Also, the high price of petrol and parking, as well as increased concern about carbon emissions, means many more young people would use public transport if it were cheap and convenient.

We need more services to accommodate the growing number of people who would be willing to switch to public transport. The city loop in Victoria is only running at a capacity of 80% at the current time; without even building any more tracks we could increase the numbers of trains and make improvements immediately!

We do however need more than simply more trains on the tracks to accommodate for people in the outer suburbs and rural areas. Serious investment in public transport infrastructure is required in these areas in order for it to be a real and reliable option for people.

The main barrier to these changes being implemented is the privatisation of public transport. Since privatisation in 1997, the price of public transport in Victoria has tripled, yet no substantial improvement to the system has been made. This shows that profit is more important to these private companies than providing a decent service.

It has been estimated that the selling off of Melbourne’s public transport system has cost taxpayers over $2 billion more than if the system had of remained in public hands. All this for a system that we do not control!

According to The Age, it would cost about $340 million to run the public transport system for free annually. Metro was paid $3.8 billion in 2009 for their 8 year contract (not including ticket sales)!

If we eliminated the profit motive by bringing the public transport system into public ownership we could redirect these funds into improving the system and making it free. At the same time we could create thousands of well paying jobs and by offering people an alternative to cars we could go someway towards addressing the problem of climate change.

The Socialist Party stands for:

-For a free, frequent and fully integrated 24 hour public transport system as an alternative to cars.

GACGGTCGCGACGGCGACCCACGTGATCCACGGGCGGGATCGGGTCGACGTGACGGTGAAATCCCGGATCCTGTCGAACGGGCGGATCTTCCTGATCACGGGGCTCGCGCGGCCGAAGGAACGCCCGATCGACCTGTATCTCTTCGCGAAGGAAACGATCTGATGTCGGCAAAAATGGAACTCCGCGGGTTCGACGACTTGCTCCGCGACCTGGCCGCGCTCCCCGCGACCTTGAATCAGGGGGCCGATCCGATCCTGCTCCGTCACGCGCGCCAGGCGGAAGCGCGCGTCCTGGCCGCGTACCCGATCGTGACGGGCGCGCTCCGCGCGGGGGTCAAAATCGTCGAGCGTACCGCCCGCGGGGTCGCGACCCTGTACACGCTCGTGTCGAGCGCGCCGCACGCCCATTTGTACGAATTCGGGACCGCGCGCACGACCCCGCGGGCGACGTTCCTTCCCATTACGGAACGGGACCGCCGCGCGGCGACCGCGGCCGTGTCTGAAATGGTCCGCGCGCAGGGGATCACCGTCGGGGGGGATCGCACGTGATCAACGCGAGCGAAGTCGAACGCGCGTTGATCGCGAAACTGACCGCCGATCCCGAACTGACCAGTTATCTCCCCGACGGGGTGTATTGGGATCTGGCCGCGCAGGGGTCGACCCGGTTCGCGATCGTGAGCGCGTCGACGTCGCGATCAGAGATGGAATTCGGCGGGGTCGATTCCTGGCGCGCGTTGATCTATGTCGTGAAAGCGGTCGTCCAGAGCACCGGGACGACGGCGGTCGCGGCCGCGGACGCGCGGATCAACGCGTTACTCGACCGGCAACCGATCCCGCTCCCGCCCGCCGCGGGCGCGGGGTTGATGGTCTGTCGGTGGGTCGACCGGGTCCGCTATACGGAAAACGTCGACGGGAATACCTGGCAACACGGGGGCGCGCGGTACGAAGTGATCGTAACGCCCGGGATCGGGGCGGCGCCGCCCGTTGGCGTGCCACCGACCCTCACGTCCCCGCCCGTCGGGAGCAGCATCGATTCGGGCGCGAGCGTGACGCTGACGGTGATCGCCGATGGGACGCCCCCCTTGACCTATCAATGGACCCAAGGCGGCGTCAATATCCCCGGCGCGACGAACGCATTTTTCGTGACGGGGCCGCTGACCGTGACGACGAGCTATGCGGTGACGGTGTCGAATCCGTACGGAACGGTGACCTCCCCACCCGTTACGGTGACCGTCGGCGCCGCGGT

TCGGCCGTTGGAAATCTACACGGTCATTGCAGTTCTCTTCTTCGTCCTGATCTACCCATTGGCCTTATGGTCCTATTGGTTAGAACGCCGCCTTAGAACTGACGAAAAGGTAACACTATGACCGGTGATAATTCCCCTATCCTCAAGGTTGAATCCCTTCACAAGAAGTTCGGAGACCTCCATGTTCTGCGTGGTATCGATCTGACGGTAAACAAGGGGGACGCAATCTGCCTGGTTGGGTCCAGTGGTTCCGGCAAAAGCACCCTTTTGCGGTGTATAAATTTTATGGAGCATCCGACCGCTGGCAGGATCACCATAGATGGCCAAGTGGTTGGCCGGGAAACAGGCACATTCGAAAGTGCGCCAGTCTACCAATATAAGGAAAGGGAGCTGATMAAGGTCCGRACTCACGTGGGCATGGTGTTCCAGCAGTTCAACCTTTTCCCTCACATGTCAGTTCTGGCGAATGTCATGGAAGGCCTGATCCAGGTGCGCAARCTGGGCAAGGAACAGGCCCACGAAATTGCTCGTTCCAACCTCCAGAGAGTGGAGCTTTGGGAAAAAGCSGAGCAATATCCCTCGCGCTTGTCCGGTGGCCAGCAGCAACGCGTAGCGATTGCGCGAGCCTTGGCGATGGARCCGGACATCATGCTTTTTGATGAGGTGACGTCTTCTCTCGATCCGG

-An end to the privatisation of public services and public private partnerships.

Our future

It is clear that all of these problems are not isolated. The connecting thread is the fact that private profits, the commercial interests of a tiny minority, are being put before the needs of the population. Young people in this scenario are the worst affected.

The future for young people will be determined by whether or not we are prepared to put up with this situation.

If we are to have any hope of a future, we need to challenge the current system that puts profits before people and the environment. It is in the interests of ordinary people to have a stake in the way society is run. Under capitalism, most of the important decisions about how we live our lives are left in the hands of profiteers.

At the moment ordinary people do not get to decide what is produced, how it is produced or by whom. It is clear that we cannot leave our fate in their hands, whether on the question of education, housing, jobs, transport or the environment they are making things much worse.

The alternative to the chaos and callousness of capitalism is a system that is based on human need and not private profit. On the basis of public ownership, democratic control and a sustainable plan of production a socialist economy could easily provide jobs, homes and services to all while at the same time protecting the environment.

This is the type of future we should be fighting for.

By Mel Gregson